Come flood water and storm turmoil, the precious things stored up inside will rot and ruin. But who will know?

Who will care?

As with all things, it becomes very personal very quickly. I take too much to heart. I hold on to mild assumptions or guesses I’ve made and convince myself they are true. My intuition must be spot on.

“And you, my dear, will always be alone.”

Self pity is an easy trait for the perpetually unseen. Meanness and sharpened teeth one step behind. The inevitable insatiable downward slide into resignation and defeat.

Perhaps, that is why the blank page always felt safe. It offered something people couldn’t — an emptiness that I could fill in. Regardless of where I went, what I did, who I became — it waited for me. A story that needed telling always on the edge of my door, knocking. Always a new character caught out in the rain needing to be let in.

And so, I suppose like every other obsessive author, I do what I do because I love it. Because it feels good. And because, on the other side of the page, I hope someone gets to know some piece of me. However distant and remote. However disconnected from the rest of my heart. However compartmentalized and stored up.

Such is fiction. A book only reaches the heart when the eyes read it, and we each carry around different glasses with lenses as varied as the possibilities of the universes.

I think I can live with that.

Seasonal Growth

​Reading the twitter feeds on the Dakota pipeline protests has brought back memories of mine. One is the image of me with a rainbow flag and a drum. Another in the biting cold, straddled aboard my bike in the middle of an intersection. Another, my bike between the SWAT team and me while behind my back strangers marched on that I was charged to defend.

In my life, the best protests have happened in the rain. 

I’ve only been to a few handfuls. Lead one on Wall Street in the middle of the night. Facilitated some. Met in quiet room and discussed big lans that came to meager ends. And over a course of years, it never felt like much. 

Like digging my fingers into the dirt never felt like becoming a gardener. Planting stakes in the ground never felt like starting a revolution. Beating a drum like jump-starting a revolt. Leaving home  never looking like becoming free. And shaving my head didn’t feel like becoming anything.

But after years have passed in slow progression, I look back and see how each piece was a step along a long staircase toward this outlier’s garden.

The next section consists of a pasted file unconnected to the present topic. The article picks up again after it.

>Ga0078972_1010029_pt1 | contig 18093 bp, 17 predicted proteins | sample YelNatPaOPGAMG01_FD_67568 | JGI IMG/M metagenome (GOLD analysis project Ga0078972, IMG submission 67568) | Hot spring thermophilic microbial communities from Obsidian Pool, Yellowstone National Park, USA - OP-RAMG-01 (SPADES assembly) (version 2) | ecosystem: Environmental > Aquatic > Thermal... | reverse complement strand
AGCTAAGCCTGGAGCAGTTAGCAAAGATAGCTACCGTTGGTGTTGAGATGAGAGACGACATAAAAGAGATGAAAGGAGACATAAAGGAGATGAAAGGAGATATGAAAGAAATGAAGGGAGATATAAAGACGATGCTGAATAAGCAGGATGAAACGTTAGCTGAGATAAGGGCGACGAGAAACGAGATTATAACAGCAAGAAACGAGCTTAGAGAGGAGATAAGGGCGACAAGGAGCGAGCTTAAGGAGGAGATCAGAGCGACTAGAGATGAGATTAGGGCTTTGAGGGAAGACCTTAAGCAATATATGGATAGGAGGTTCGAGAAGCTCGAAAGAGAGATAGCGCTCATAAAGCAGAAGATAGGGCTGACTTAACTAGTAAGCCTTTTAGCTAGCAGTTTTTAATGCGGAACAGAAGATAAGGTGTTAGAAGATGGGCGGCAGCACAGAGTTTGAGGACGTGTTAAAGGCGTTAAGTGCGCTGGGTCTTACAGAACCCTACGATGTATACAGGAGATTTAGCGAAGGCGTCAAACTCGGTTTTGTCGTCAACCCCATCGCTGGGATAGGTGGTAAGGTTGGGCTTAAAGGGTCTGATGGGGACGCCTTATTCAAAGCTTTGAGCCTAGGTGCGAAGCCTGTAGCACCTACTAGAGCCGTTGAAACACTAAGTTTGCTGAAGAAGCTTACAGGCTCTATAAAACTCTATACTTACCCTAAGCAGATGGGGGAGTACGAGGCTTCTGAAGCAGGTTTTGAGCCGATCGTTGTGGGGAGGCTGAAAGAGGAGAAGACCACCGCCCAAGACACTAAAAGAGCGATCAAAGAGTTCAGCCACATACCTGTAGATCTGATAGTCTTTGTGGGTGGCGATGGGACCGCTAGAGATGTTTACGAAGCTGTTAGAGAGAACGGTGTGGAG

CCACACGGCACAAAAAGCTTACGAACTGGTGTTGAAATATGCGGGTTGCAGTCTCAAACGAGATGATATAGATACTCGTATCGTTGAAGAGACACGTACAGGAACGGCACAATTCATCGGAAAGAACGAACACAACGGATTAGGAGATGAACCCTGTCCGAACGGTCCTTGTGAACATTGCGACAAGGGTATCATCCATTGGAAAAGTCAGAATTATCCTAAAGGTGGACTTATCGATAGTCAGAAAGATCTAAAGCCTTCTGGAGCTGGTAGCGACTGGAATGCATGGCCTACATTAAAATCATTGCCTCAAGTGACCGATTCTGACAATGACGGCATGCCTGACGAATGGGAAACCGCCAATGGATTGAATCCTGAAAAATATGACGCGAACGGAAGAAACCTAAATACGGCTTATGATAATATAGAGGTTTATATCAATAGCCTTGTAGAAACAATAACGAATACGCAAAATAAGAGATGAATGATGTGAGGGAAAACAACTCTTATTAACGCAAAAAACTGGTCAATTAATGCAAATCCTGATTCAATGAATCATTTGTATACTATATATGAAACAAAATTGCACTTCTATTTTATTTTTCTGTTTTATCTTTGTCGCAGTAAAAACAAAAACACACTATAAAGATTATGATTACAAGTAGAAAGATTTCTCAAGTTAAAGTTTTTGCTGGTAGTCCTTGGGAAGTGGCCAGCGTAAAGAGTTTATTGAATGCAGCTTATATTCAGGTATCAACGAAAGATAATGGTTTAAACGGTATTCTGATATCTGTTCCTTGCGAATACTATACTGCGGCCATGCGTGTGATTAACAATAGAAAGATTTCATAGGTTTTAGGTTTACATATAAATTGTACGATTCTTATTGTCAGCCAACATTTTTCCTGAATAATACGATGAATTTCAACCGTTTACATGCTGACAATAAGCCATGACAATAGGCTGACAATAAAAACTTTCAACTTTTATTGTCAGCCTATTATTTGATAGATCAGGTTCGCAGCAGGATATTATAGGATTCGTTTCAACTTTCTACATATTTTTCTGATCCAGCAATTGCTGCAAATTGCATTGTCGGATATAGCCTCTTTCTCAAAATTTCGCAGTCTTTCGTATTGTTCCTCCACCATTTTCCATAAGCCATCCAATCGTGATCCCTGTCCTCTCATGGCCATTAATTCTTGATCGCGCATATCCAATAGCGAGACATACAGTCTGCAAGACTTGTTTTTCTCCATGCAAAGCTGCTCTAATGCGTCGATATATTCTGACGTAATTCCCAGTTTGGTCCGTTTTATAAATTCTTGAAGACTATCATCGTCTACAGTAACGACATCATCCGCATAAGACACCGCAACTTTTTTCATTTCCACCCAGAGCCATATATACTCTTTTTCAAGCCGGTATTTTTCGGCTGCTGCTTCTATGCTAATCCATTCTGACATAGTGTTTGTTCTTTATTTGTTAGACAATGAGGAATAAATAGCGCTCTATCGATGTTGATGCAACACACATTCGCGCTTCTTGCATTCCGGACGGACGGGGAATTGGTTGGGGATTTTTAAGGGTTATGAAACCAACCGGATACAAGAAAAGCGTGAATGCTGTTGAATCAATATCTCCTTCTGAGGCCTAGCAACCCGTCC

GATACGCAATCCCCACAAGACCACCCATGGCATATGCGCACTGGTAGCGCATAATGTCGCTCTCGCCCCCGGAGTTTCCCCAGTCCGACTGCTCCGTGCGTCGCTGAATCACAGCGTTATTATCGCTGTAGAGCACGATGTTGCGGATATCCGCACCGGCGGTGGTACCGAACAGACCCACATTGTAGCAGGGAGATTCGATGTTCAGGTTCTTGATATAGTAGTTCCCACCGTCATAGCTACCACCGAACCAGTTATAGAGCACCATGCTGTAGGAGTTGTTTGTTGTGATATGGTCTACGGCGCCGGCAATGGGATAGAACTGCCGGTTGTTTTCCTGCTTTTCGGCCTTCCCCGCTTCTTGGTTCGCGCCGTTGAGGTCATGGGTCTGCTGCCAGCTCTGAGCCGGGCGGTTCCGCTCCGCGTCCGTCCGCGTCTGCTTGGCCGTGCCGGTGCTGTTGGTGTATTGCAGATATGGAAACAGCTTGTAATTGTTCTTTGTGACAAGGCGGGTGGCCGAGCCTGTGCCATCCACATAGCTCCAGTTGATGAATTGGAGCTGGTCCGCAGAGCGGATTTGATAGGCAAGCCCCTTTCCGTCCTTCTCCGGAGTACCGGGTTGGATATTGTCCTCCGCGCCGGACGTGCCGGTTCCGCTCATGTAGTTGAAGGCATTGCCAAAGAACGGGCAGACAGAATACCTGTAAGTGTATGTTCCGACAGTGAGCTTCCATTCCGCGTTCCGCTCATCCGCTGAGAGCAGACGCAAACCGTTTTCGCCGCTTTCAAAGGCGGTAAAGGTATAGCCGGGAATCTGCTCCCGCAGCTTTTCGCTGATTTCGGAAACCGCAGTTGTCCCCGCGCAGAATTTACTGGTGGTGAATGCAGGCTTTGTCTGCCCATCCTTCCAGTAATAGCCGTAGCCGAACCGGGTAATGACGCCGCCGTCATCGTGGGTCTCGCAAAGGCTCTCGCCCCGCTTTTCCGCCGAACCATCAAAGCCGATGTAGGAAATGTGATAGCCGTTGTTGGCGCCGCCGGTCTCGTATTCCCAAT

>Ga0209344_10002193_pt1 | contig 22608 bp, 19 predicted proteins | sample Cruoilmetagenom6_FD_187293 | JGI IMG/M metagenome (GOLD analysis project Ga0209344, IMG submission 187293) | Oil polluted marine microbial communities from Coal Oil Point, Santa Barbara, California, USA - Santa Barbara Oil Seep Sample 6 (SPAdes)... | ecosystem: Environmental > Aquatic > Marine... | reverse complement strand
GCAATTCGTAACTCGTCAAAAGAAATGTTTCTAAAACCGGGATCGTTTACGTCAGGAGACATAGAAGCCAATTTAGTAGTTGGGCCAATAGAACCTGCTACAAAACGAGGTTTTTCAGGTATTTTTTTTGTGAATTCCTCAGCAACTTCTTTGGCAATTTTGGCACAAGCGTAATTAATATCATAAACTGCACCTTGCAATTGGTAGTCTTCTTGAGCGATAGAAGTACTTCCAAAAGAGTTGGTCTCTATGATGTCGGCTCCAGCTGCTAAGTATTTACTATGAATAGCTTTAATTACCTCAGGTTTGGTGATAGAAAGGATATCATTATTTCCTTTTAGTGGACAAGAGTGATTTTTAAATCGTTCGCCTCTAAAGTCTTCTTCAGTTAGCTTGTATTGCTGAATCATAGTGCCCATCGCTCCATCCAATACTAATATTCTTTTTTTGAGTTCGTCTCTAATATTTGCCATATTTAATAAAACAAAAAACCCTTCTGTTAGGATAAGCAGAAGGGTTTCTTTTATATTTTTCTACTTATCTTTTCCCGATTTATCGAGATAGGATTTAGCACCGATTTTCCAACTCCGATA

And now I sit solo with my head in the clouds, eyes closed, seeing worlds thriving and dying in universes no-one else knows. I am trying to ellucidate, but failure is so easy to come by; success so rare.

But, still, I know that nothing is intrinsically linked to anything. My actions and attitudes are no guaranteed momentum upward to some inevitable goal. But rather, life is lateral movement. I suppose as I go, I necessarily move away and towards. But it all feels arbitrary and relative. Circles and cycles, spinning wheels, nothing else.

I loop and loop and loop around. Hoping I am honing in, knowing only I am trying. Effort equals some piece of the equation, but which bit?

Struggles build muscle. But the older I get, the less I retain them. The more I gain experience and grow, the more effort base survival costs my heart and body.

The rage of my youth has mellowed into a steady glow. Less a fire, more a current. A flow. Oft times, I feel both grounded and steady. Some days I fail at composure and need my quiet solitary to recover.

Some days are plain bad, and I have to go far away, disconnect, disengage. Count spoons. Those days people say unattributable things like “mercury is in retrograde.” I only attest it to my heart —  tangles of scar tissue that beats off-kilter and awkward when the weather is too warm and the nights too short. But it sings in the rain and speckled starlight of winter’s drawn out cold.

I am an autumn core. Born in the shift, always on the cusp of some new experience. My winter was a youth in which I was oh so slow to grow. It showed. But now come age, come spring,  I am developing in every direction. Soon enough you’ll look at me and see more than a narrow sappling. An earth-bounded tree. A sentinel. A forest for all these leaves.

And in the long and low angles of a late summer’s glow, I will come into my own. Come into old growth. Bend inward on myself. And rest.

But for now, I am covered in the blue-green of these new shoots. I am spreading everywhere and reaching for everything. Now is the time to catch my hand and dance. To catch our breath and jump. To chase whims and try it all.

Off into the wild.